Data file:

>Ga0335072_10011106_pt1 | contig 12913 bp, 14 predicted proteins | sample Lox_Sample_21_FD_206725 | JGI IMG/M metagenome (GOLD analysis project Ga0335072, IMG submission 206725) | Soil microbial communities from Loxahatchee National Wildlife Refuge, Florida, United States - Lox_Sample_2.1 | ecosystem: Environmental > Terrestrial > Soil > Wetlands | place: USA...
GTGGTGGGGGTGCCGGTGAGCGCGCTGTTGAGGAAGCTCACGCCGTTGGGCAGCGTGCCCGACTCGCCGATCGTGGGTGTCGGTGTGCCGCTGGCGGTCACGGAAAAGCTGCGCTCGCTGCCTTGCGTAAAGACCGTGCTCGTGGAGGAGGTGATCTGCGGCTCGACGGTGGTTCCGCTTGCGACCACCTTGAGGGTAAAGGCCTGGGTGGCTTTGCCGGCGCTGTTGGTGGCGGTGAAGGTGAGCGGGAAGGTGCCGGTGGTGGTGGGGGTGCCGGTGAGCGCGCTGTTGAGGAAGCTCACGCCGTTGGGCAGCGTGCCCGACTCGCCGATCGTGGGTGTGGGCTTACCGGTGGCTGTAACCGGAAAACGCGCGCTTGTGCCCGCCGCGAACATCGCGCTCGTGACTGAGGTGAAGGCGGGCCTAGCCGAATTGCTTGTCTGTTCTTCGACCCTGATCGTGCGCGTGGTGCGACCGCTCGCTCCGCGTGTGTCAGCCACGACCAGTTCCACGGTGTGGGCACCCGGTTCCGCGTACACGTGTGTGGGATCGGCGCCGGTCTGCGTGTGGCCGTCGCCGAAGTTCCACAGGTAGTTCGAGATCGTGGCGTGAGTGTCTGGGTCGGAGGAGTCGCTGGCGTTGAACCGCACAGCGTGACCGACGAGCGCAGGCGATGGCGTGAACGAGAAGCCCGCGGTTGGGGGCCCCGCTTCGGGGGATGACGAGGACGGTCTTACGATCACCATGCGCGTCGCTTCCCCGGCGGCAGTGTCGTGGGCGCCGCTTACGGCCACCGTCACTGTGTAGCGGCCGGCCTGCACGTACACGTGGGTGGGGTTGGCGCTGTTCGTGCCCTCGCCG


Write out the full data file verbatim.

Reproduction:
>Ga0335072_10011106_pt1 | contig 12913 bp, 14 predicted proteins | sample Lox_Sample_21_FD_206725 | JGI IMG/M metagenome (GOLD analysis project Ga0335072, IMG submission 206725) | Soil microbial communities from Loxahatchee National Wildlife Refuge, Florida, United States - Lox_Sample_2.1 | ecosystem: Environmental > Terrestrial > Soil > Wetlands | place: USA...
GTGGTGGGGGTGCCGGTGAGCGCGCTGTTGAGGAAGCTCACGCCGTTGGGCAGCGTGCCCGACTCGCCGATCGTGGGTGTCGGTGTGCCGCTGGCGGTCACGGAAAAGCTGCGCTCGCTGCCTTGCGTAAAGACCGTGCTCGTGGAGGAGGTGATCTGCGGCTCGACGGTGGTTCCGCTTGCGACCACCTTGAGGGTAAAGGCCTGGGTGGCTTTGCCGGCGCTGTTGGTGGCGGTGAAGGTGAGCGGGAAGGTGCCGGTGGTGGTGGGGGTGCCGGTGAGCGCGCTGTTGAGGAAGCTCACGCCGTTGGGCAGCGTGCCCGACTCGCCGATCGTGGGTGTGGGCTTACCGGTGGCTGTAACCGGAAAACGCGCGCTTGTGCCCGCCGCGAACATCGCGCTCGTGACTGAGGTGAAGGCGGGCCTAGCCGAATTGCTTGTCTGTTCTTCGACCCTGATCGTGCGCGTGGTGCGACCGCTCGCTCCGCGTGTGTCAGCCACGACCAGTTCCACGGTGTGGGCACCCGGTTCCGCGTACACGTGTGTGGGATCGGCGCCGGTCTGCGTGTGGCCGTCGCCGAAGTTCCACAGGTAGTTCGAGATCGTGGCGTGAGTGTCTGGGTCGGAGGAGTCGCTGGCGTTGAACCGCACAGCGTGACCGACGAGCGCAGGCGATGGCGTGAACGAGAAGCCCGCGGTTGGGGGCCCCGCTTCGGGGGATGACGAGGACGGTCTTACGATCACCATGCGCGTCGCTTCCCCGGCGGCAGTGTCGTGGGCGCCGCTTACGGCCACCGTCACTGTGTAGCGGCCGGCCTGCACGTACACGTGGGTGGGGTTGGCGCTGTTCGTGCCCTCGCCG